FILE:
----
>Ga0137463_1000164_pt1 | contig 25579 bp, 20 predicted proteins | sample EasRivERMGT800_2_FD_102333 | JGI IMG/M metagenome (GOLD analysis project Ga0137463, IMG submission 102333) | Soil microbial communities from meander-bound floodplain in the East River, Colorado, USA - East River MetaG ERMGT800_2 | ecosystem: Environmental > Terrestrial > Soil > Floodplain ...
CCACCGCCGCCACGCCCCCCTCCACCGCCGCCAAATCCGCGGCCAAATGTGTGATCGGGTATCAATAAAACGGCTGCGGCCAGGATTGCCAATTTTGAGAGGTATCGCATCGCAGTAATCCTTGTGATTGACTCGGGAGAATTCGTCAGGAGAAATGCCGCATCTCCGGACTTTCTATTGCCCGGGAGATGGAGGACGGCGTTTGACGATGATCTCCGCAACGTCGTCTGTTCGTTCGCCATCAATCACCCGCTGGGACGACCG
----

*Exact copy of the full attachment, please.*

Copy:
>Ga0137463_1000164_pt1 | contig 25579 bp, 20 predicted proteins | sample EasRivERMGT800_2_FD_102333 | JGI IMG/M metagenome (GOLD analysis project Ga0137463, IMG submission 102333) | Soil microbial communities from meander-bound floodplain in the East River, Colorado, USA - East River MetaG ERMGT800_2 | ecosystem: Environmental > Terrestrial > Soil > Floodplain ...
CCACCGCCGCCACGCCCCCCTCCACCGCCGCCAAATCCGCGGCCAAATGTGTGATCGGGTATCAATAAAACGGCTGCGGCCAGGATTGCCAATTTTGAGAGGTATCGCATCGCAGTAATCCTTGTGATTGACTCGGGAGAATTCGTCAGGAGAAATGCCGCATCTCCGGACTTTCTATTGCCCGGGAGATGGAGGACGGCGTTTGACGATGATCTCCGCAACGTCGTCTGTTCGTTCGCCATCAATCACCCGCTGGGACGACCG